You are here: Reno Great Basin Ecology Laboratory / Research by Topic / Managing Piñon, Juniper and Sagebrush Ecosystems
Managing Piñon, Juniper and Sagebrush Ecosystems

Managing Piñon, Juniper Woodlands and Sagebrush Ecosystems Exhibiting Tree Expansion

Big Creek 1901
Big Creek 1901

Piņon and juniper trees are native species that occur naturally in woodland vegetation types, but that also are expanding into mid- to upper-elevation sagebrush vegetation types throughout much of their range. Expansion of the tree species into sagebrush types typically results in an increase in tree biomass and, thus, woody fuel loads, and a decrease in the understory species associated with the sagebrush type. Higher fuel loads increase the risk of larger and more severe fires, and higher severity fires further deplete the understory species. The net effect of tree expansion on sagebrush ecosystems often is a decrease in ecological resistance to invasive species and in ecological resilience or the capacity to recover after fire. Managers throughout the region are using fire and fire surrogate treatments in an attempt to decrease fuel loads and the risk of catastrophic fire and to increase the ecological resistance and resilience of sagebrush ecosystems. The Great Basin Ecology Lab is studying (1) the factors influencing the rate and magnitude of tree expansion, (2) the effects of tree expansion on sagebrush ecosystems, and (3) the response of sagebrush ecosystems to fire and fire surrogate treatments aimed at removing the tree species. Results are being used to develop decision support tools for managing piņon and juniper woodlands and sagebrush ecosystems exhibiting tree expansion.

Big Creek 2004
Big Creek 2004

Projects

Project image
A Demonstration Area on Ecosystem Response to Watershed-Scale Burns in Great Basin Piñon-Juniper Woodlands
This Joint Fire Sciences Program project established a demonstration watershed for illustrating the feasibility and ecological effects of prescribed fire on piñon and juniper dominated ecosystems to managers, researchers, and the public in Underdown Canyon, Shoshone Range, central Nevada.More...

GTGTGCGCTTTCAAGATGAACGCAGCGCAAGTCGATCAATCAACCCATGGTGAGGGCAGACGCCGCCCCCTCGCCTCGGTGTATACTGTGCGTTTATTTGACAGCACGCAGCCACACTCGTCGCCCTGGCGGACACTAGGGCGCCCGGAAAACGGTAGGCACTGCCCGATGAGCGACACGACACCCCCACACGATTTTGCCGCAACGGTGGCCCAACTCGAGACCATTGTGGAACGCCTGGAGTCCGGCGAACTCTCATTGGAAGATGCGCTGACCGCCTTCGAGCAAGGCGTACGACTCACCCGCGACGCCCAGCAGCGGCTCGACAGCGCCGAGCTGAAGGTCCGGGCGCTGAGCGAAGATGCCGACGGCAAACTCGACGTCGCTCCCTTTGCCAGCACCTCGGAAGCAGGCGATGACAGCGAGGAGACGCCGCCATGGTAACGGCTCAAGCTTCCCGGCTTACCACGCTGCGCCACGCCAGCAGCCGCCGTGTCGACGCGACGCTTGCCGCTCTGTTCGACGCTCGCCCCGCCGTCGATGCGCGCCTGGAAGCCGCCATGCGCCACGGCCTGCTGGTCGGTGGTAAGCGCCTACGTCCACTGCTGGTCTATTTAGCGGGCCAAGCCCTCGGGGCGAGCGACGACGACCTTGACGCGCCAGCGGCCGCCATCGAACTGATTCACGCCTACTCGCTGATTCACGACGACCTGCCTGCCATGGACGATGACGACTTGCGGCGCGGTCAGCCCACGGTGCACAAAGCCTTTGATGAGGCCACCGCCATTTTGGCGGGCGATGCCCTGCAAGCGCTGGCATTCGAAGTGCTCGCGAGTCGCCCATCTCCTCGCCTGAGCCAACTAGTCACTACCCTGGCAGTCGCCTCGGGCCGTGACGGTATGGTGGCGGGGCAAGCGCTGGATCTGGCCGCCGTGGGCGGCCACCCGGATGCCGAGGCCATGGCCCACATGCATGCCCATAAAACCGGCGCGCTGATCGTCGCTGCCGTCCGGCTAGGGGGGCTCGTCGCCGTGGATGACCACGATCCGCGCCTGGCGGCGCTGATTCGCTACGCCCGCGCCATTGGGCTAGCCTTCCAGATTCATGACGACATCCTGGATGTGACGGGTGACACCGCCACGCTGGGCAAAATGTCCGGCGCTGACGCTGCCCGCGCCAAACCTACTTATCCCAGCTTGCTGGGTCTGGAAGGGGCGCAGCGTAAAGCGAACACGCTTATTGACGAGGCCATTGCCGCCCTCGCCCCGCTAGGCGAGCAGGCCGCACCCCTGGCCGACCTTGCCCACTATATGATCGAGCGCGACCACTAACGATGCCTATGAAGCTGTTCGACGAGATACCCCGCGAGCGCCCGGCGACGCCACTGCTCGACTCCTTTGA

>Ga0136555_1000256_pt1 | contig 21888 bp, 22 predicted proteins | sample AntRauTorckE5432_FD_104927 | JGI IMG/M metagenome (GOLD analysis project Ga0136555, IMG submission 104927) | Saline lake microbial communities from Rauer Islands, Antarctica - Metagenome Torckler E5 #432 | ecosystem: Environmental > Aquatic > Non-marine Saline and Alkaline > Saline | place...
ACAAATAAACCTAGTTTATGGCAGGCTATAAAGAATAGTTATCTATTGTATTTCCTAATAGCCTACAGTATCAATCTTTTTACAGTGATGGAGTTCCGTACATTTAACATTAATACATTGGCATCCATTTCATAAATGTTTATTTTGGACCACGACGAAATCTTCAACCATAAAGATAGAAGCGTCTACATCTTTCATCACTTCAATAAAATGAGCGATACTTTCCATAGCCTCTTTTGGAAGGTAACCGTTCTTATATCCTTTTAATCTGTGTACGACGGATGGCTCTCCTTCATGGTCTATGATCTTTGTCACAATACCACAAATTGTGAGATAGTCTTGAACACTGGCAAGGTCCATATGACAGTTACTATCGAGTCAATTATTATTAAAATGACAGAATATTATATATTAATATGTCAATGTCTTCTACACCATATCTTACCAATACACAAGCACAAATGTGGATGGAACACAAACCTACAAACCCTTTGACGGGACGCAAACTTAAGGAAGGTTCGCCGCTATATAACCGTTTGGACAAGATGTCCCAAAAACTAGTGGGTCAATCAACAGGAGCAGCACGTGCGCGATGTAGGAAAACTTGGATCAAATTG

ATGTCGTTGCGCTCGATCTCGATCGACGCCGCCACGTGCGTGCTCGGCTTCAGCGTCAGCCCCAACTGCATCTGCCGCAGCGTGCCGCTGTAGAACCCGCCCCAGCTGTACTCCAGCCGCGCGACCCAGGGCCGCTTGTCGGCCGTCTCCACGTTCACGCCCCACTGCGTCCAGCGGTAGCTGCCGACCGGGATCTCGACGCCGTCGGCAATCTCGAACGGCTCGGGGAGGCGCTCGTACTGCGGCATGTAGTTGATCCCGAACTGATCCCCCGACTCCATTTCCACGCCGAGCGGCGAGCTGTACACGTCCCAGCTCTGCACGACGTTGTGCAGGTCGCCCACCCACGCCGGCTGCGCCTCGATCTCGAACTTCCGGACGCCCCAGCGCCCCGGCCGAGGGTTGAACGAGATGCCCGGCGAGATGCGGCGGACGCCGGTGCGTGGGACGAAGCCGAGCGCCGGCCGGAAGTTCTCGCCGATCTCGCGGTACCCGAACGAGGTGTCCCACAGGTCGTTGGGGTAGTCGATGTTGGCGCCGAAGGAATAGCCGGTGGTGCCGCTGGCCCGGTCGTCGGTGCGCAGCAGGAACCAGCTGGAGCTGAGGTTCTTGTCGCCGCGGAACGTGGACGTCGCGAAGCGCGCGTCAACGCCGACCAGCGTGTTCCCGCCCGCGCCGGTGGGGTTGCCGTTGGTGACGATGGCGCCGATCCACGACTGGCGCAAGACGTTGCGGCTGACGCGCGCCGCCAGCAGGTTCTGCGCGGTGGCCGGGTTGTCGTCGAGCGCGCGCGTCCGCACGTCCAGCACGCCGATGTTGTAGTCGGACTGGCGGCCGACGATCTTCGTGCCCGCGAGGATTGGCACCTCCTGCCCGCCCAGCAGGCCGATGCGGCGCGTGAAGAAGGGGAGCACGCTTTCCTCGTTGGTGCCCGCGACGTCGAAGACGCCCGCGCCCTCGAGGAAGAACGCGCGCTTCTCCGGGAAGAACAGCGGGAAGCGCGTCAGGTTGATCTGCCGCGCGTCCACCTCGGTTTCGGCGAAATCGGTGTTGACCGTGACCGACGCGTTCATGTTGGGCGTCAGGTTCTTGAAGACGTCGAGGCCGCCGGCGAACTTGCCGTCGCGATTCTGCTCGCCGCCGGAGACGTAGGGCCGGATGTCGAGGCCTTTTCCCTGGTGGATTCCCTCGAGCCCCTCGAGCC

Project image
Changing Fire Regimes and Increased Fuel Loads: Effects on Sagebrush Steppe and Piñon-Juniper Ecosystems
This integrated research project addressed the spatial and temporal changes that occurred in sagebrush ecosystems and piñon and juniper woodlands after settlement of the region.More...

Project image
Decision Support Tools for Conducting Fire and Fuels Management Projects in Piñon-Juniper Woodlands
In mountainous areas of the Great Basin, piñon and juniper expansion is occurring in a variety sagebrush ecological types that differ significantly in environmental characteristics and in species composition and abundance.More...

Project image
Long-Term Vegetation Response to Chaining and Prescribed Fire in Eastern Nevada Piñon-Juniper Woodlands
In 1970-1971, this study sampled four chained sites and adjacent controls in eastern Nevada that were treated between 1958 and 1969. In 2008, the same sampling protocol was replicated to assess the long-term effects and efficacy of the treatments. In addition, five prescribed fires from the same area were sampled that were first treated and studied in 1975-1976.More...

Project image
Sagebrush Steppe Treatment and Evaluation Project
The Sagebrush Steppe Treatment Evaluation Project is a comprehensive, integrated long-term study evaluating the ecological effects of fire and fire surrogate treatments designed to reduce fuel and to restore sagebrush (Artemisia spp.) communities of the Great Basin and surrounding areas.More...

Representative Publications